This is another issue that divides Democrats. Those who look at the big economic picture like Robert Reich are opposed to the Trump tariffs. Yet if you come from a steel making state, then you are probably cheering it on. That's what Sherrod Brown of Ohio and Bob Casey of Pennsylvania are doing.
I have Googled Bernie Sanders on the Trump tariffs and so far I cannot find any public statements by him. My guess is he is supportive. I also searched to see if Sanders economic adviser, Stephanie Kelton had stated a public opinion but no she too has been quiet.
But I liked this opinion article by Catherine Rampell in the Washington Post:
Don’t blame China, Mr. President. Blame the robots.
"Mr. President, if you’re looking for someone to demonize for killing blue-collar jobs in your favorite industries, don’t blame China and “bad trade deals.” Blame the robots."
As Rampell points out, "thirty years ago, the U.S. iron and steel mills employed about 188,000 people. Today, that number is about 86,000." However, we’re still producing about as much steel today as we did 30 years ago but just with half as many workers as "technological advances — or, to oversimplify, robots" are taking their jobs.
This is a trap that both Donald Trump and Bernie Sanders fell into during their campaigns. They used China and Mexico as the whipping posts to drum up votes while never mentioning robots or market conditions for the loss of jobs. Now Trump's tariffs on steel and aluminum have little to do with China and Mexico and a whole hell of a lot to do with Canada and Brazil. Will Canada become the "New China" for Bernie Sanders whipping post?
Still waiting to hear from Sanders. Someone write in if they know he has chimed in. Ditto for Stephanie.
Here's Dr Kelton's MMT paper on trade from like 2003 written with John Henry.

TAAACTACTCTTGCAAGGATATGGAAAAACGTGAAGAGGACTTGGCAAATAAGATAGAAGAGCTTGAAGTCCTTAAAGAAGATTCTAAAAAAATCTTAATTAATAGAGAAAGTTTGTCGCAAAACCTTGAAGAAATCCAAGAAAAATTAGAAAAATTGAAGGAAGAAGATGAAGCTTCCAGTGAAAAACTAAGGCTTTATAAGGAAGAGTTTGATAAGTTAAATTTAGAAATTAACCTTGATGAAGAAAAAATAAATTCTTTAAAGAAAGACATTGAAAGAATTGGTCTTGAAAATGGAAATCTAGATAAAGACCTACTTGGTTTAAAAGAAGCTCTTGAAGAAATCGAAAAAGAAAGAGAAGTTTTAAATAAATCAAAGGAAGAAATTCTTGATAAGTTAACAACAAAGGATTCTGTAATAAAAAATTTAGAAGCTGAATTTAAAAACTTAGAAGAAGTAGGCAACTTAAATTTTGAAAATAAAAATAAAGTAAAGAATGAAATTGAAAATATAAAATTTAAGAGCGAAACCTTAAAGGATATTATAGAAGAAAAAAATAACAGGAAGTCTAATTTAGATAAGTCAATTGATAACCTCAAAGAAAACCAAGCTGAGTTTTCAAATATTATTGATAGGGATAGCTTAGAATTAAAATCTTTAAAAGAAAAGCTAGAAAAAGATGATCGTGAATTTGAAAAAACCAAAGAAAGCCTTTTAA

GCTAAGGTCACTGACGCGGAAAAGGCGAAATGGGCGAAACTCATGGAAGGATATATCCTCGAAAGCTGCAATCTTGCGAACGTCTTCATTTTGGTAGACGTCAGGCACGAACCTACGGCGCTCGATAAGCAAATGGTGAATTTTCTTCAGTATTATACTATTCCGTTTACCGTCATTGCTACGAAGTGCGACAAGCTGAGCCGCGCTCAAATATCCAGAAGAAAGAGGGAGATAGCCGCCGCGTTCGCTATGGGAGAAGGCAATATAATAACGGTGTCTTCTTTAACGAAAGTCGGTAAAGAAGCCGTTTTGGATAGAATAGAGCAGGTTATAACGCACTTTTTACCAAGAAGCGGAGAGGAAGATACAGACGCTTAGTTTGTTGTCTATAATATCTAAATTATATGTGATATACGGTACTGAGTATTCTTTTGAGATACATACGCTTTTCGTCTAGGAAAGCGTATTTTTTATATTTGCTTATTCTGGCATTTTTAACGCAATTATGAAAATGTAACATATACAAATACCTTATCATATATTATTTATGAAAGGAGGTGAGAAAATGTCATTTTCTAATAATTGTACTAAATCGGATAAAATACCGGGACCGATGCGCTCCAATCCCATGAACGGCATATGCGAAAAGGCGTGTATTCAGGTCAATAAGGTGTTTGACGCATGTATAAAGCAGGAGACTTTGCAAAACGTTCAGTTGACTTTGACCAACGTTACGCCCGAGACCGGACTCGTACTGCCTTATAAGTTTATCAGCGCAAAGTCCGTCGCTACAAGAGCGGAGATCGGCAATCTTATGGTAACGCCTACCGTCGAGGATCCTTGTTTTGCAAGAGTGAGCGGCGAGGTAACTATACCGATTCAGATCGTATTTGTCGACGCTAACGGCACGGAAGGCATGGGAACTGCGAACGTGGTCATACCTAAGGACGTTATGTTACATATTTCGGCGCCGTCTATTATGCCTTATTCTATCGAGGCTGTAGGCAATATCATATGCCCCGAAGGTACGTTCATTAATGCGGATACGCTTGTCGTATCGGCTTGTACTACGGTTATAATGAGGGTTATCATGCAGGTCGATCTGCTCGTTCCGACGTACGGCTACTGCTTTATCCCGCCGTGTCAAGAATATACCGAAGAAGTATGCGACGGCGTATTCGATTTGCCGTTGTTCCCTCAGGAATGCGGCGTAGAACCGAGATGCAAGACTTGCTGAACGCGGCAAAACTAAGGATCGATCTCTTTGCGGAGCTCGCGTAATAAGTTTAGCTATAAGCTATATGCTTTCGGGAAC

Here's what Warren Mosler wrote a year ago and recently revised to keep current
(the underlined is my emphasis)
Shop to Win!
The President no doubt knows that when you go shopping, buying at the lowest price is the mark of a winner, while paying too much is the mark of a loser. Yet when it comes to buying lumber from Canada, cars from Germany, and now steel and aluminum, the President has viciously attacked and is now retaliating against other nations for not charging us enough for their products!
And while everyone knows that buying at the lowest price is a good thing, there is no serious push back from Democrats, the ‘free trade’ Republicans, the media or any of the headline mainstream analysts. There is clearly something very wrong with their underlying mainstream logic that leads to this type of costly Presidential blunder.
Yes, when we buy imports jobs are lost, just as when we replace workers with machines, including lawn mowers, vacuum cleaners, and power washers, jobs are lost. And yet somehow we’ve survived all that. We went from needing 99% of the people working to grow our food to less than 1%, and manufacturing jobs are down to only 7% of the labor force. And yet the remaining 90% of us are not all unemployed, as jobs have proliferated in the service sector, where most of those jobs are now considered to be better jobs than the lost agricultural and manufacturing jobs. Nor has a trade deficit necessarily resulted in higher unemployment or lower pay. In 1999, for example, we had record imports with unemployment under 4% and inflation under 2%, and students were getting recruited for good paying jobs well before graduation.